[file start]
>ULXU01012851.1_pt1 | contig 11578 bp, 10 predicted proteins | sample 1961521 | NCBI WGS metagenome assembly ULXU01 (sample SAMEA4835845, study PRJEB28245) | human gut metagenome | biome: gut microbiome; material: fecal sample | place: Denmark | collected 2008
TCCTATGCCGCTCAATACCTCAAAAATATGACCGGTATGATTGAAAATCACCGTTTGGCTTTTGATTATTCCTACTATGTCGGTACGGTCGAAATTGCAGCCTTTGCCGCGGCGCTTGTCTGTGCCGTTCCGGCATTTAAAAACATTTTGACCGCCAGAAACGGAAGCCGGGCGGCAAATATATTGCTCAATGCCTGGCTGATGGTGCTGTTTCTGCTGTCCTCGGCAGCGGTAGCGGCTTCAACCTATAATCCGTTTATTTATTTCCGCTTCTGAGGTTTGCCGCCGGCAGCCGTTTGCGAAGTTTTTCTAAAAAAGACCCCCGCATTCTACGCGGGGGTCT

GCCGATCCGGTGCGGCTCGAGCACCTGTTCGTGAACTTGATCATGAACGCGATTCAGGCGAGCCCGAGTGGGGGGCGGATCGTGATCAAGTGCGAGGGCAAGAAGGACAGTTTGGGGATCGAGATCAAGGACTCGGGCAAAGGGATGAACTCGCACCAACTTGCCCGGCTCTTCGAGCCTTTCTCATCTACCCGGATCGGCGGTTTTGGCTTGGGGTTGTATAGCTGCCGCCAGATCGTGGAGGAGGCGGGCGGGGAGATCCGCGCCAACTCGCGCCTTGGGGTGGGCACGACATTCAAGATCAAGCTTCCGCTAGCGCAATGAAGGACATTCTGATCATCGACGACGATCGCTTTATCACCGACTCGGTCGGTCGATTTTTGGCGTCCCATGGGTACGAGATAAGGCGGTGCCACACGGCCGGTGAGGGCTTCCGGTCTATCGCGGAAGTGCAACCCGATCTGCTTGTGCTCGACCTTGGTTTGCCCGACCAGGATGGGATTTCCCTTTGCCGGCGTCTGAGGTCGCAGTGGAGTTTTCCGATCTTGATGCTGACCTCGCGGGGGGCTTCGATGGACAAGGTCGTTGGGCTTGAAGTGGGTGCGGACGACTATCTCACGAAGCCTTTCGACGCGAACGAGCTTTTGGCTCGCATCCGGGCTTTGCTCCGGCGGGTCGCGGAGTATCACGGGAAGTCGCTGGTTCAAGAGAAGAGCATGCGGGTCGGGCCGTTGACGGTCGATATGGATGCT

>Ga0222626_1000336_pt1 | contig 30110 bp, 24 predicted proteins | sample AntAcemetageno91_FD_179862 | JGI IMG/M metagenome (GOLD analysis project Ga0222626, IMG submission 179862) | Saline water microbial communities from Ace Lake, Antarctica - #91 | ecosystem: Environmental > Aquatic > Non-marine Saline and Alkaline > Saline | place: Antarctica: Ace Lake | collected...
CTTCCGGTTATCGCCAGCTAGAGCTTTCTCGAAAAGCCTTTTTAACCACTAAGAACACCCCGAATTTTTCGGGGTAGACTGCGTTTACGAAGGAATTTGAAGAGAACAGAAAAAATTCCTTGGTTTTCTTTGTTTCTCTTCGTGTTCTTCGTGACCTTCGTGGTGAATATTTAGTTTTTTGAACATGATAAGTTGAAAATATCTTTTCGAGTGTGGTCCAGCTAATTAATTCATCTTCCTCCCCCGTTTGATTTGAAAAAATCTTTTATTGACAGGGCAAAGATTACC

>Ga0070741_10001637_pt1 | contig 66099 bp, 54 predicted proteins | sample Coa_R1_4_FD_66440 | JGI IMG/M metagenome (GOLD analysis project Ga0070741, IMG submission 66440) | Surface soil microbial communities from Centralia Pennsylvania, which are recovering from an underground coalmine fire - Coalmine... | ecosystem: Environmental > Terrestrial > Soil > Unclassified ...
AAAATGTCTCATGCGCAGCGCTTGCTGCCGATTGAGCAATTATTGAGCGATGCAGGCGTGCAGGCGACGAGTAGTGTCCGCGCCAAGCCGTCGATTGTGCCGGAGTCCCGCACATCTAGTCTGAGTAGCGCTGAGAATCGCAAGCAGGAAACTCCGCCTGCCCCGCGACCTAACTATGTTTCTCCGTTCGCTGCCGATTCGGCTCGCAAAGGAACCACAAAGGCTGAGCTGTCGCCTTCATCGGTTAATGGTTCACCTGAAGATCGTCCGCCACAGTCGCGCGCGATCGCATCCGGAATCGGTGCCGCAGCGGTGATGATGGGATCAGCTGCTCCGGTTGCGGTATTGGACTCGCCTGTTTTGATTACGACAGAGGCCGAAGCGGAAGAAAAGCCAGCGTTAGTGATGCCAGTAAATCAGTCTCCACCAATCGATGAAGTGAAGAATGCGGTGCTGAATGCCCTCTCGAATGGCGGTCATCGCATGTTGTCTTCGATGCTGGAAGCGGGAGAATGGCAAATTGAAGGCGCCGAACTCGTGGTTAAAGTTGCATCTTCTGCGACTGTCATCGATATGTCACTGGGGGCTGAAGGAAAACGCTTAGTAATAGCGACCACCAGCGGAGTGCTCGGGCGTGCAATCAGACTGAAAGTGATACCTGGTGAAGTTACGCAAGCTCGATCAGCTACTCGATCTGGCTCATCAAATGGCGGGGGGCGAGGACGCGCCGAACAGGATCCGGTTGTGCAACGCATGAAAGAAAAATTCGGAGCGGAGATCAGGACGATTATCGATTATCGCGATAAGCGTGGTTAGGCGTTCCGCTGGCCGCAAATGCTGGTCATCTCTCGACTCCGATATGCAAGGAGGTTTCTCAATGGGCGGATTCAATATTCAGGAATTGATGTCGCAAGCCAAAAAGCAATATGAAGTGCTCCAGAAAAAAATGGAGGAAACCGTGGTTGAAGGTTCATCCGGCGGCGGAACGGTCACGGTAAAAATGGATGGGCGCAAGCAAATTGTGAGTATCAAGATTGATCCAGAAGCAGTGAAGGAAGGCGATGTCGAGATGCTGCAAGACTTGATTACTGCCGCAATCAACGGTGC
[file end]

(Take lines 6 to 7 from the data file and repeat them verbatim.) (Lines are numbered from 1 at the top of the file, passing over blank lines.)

>Ga0070741_10001637_pt1 | contig 66099 bp, 54 predicted proteins | sample Coa_R1_4_FD_66440 | JGI IMG/M metagenome (GOLD analysis project Ga0070741, IMG submission 66440) | Surface soil microbial communities from Centralia Pennsylvania, which are recovering from an underground coalmine fire - Coalmine... | ecosystem: Environmental > Terrestrial > Soil > Unclassified ...
AAAATGTCTCATGCGCAGCGCTTGCTGCCGATTGAGCAATTATTGAGCGATGCAGGCGTGCAGGCGACGAGTAGTGTCCGCGCCAAGCCGTCGATTGTGCCGGAGTCCCGCACATCTAGTCTGAGTAGCGCTGAGAATCGCAAGCAGGAAACTCCGCCTGCCCCGCGACCTAACTATGTTTCTCCGTTCGCTGCCGATTCGGCTCGCAAAGGAACCACAAAGGCTGAGCTGTCGCCTTCATCGGTTAATGGTTCACCTGAAGATCGTCCGCCACAGTCGCGCGCGATCGCATCCGGAATCGGTGCCGCAGCGGTGATGATGGGATCAGCTGCTCCGGTTGCGGTATTGGACTCGCCTGTTTTGATTACGACAGAGGCCGAAGCGGAAGAAAAGCCAGCGTTAGTGATGCCAGTAAATCAGTCTCCACCAATCGATGAAGTGAAGAATGCGGTGCTGAATGCCCTCTCGAATGGCGGTCATCGCATGTTGTCTTCGATGCTGGAAGCGGGAGAATGGCAAATTGAAGGCGCCGAACTCGTGGTTAAAGTTGCATCTTCTGCGACTGTCATCGATATGTCACTGGGGGCTGAAGGAAAACGCTTAGTAATAGCGACCACCAGCGGAGTGCTCGGGCGTGCAATCAGACTGAAAGTGATACCTGGTGAAGTTACGCAAGCTCGATCAGCTACTCGATCTGGCTCATCAAATGGCGGGGGGCGAGGACGCGCCGAACAGGATCCGGTTGTGCAACGCATGAAAGAAAAATTCGGAGCGGAGATCAGGACGATTATCGATTATCGCGATAAGCGTGGTTAGGCGTTCCGCTGGCCGCAAATGCTGGTCATCTCTCGACTCCGATATGCAAGGAGGTTTCTCAATGGGCGGATTCAATATTCAGGAATTGATGTCGCAAGCCAAAAAGCAATATGAAGTGCTCCAGAAAAAAATGGAGGAAACCGTGGTTGAAGGTTCATCCGGCGGCGGAACGGTCACGGTAAAAATGGATGGGCGCAAGCAAATTGTGAGTATCAAGATTGATCCAGAAGCAGTGAAGGAAGGCGATGTCGAGATGCTGCAAGACTTGATTACTGCCGCAATCAACGGTGC